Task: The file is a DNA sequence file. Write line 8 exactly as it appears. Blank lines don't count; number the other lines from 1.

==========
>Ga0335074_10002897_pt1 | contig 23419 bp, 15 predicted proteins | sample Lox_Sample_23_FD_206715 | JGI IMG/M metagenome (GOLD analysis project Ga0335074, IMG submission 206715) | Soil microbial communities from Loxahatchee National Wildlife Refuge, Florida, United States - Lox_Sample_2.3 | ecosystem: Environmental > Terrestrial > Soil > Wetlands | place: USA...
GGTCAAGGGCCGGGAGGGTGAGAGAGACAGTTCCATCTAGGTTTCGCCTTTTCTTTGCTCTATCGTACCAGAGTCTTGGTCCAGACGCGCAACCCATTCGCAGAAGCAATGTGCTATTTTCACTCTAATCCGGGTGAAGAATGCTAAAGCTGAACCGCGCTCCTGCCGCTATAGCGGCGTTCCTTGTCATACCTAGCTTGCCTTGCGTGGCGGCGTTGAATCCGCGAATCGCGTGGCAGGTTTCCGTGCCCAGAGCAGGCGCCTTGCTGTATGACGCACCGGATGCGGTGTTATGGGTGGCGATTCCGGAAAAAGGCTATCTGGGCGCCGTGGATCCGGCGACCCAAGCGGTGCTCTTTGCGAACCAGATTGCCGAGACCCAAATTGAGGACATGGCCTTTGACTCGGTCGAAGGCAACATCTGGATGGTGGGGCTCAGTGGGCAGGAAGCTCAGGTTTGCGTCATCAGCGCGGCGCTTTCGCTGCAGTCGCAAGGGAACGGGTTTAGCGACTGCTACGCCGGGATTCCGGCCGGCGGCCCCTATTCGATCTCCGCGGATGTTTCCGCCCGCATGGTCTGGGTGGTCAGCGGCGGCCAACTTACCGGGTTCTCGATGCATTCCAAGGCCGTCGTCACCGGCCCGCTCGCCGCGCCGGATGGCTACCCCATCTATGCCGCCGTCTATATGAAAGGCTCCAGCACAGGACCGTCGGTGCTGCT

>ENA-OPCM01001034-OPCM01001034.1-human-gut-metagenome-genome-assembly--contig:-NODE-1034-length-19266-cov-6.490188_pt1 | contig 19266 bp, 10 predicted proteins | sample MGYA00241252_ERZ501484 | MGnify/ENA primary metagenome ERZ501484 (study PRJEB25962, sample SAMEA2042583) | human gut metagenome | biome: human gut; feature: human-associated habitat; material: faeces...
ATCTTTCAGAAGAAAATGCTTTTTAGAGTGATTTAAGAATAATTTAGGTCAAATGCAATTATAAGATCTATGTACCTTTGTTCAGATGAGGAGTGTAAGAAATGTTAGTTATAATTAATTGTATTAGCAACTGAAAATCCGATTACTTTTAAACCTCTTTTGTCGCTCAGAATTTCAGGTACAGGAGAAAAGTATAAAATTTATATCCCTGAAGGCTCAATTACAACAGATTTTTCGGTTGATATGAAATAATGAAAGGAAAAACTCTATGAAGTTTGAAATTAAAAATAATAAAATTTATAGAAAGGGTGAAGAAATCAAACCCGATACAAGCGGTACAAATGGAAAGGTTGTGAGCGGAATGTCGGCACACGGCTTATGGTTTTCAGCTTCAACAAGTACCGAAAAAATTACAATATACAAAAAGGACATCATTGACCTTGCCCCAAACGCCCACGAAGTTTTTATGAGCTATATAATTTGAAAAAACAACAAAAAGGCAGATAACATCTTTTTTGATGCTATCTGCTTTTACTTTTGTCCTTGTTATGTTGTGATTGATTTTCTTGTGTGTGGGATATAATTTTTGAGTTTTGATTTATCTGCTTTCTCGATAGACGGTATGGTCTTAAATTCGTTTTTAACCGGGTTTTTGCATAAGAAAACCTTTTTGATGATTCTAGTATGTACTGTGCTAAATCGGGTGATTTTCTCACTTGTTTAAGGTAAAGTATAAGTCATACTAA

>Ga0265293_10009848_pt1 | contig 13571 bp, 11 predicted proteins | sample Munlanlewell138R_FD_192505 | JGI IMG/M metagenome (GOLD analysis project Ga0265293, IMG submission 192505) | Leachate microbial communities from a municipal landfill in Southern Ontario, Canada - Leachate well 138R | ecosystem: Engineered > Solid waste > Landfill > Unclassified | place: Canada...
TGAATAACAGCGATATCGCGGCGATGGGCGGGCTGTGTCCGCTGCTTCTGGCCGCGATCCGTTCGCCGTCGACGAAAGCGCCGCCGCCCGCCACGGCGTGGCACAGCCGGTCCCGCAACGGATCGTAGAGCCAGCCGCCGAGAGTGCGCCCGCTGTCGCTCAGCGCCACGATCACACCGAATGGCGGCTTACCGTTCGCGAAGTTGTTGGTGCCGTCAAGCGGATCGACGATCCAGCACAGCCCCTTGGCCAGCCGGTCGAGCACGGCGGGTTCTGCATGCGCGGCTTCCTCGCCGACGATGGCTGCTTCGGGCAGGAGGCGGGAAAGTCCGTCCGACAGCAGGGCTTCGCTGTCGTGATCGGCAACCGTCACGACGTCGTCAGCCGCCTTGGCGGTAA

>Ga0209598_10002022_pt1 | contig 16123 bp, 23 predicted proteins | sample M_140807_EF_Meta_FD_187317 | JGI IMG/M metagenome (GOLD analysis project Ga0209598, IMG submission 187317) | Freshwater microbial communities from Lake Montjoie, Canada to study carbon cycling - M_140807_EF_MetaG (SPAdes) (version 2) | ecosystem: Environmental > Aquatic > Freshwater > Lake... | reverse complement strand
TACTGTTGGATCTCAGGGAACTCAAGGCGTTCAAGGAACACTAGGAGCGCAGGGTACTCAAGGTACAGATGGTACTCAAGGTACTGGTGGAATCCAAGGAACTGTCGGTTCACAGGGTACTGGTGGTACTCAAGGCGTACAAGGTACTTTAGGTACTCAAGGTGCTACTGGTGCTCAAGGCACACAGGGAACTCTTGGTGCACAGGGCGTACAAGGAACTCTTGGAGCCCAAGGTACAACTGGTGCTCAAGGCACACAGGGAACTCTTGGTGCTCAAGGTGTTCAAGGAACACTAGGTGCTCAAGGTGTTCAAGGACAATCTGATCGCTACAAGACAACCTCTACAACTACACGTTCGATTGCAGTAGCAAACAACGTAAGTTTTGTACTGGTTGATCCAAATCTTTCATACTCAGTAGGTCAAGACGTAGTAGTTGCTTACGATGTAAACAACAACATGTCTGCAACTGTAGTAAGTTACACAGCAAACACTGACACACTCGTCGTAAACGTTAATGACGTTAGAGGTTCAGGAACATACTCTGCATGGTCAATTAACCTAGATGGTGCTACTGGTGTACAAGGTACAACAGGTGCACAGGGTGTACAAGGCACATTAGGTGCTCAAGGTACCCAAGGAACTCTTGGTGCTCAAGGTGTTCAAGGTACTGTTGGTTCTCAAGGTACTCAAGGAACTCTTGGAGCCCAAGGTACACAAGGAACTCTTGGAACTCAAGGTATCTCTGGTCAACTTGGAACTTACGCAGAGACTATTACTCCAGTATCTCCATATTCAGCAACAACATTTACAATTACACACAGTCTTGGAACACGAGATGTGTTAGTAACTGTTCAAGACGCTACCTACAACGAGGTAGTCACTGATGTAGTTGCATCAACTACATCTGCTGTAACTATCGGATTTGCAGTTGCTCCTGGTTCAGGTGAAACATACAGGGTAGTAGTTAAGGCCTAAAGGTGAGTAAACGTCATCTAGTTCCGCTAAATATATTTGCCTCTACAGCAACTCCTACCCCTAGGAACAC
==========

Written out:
TACTGTTGGATCTCAGGGAACTCAAGGCGTTCAAGGAACACTAGGAGCGCAGGGTACTCAAGGTACAGATGGTACTCAAGGTACTGGTGGAATCCAAGGAACTGTCGGTTCACAGGGTACTGGTGGTACTCAAGGCGTACAAGGTACTTTAGGTACTCAAGGTGCTACTGGTGCTCAAGGCACACAGGGAACTCTTGGTGCACAGGGCGTACAAGGAACTCTTGGAGCCCAAGGTACAACTGGTGCTCAAGGCACACAGGGAACTCTTGGTGCTCAAGGTGTTCAAGGAACACTAGGTGCTCAAGGTGTTCAAGGACAATCTGATCGCTACAAGACAACCTCTACAACTACACGTTCGATTGCAGTAGCAAACAACGTAAGTTTTGTACTGGTTGATCCAAATCTTTCATACTCAGTAGGTCAAGACGTAGTAGTTGCTTACGATGTAAACAACAACATGTCTGCAACTGTAGTAAGTTACACAGCAAACACTGACACACTCGTCGTAAACGTTAATGACGTTAGAGGTTCAGGAACATACTCTGCATGGTCAATTAACCTAGATGGTGCTACTGGTGTACAAGGTACAACAGGTGCACAGGGTGTACAAGGCACATTAGGTGCTCAAGGTACCCAAGGAACTCTTGGTGCTCAAGGTGTTCAAGGTACTGTTGGTTCTCAAGGTACTCAAGGAACTCTTGGAGCCCAAGGTACACAAGGAACTCTTGGAACTCAAGGTATCTCTGGTCAACTTGGAACTTACGCAGAGACTATTACTCCAGTATCTCCATATTCAGCAACAACATTTACAATTACACACAGTCTTGGAACACGAGATGTGTTAGTAACTGTTCAAGACGCTACCTACAACGAGGTAGTCACTGATGTAGTTGCATCAACTACATCTGCTGTAACTATCGGATTTGCAGTTGCTCCTGGTTCAGGTGAAACATACAGGGTAGTAGTTAAGGCCTAAAGGTGAGTAAACGTCATCTAGTTCCGCTAAATATATTTGCCTCTACAGCAACTCCTACCCCTAGGAACAC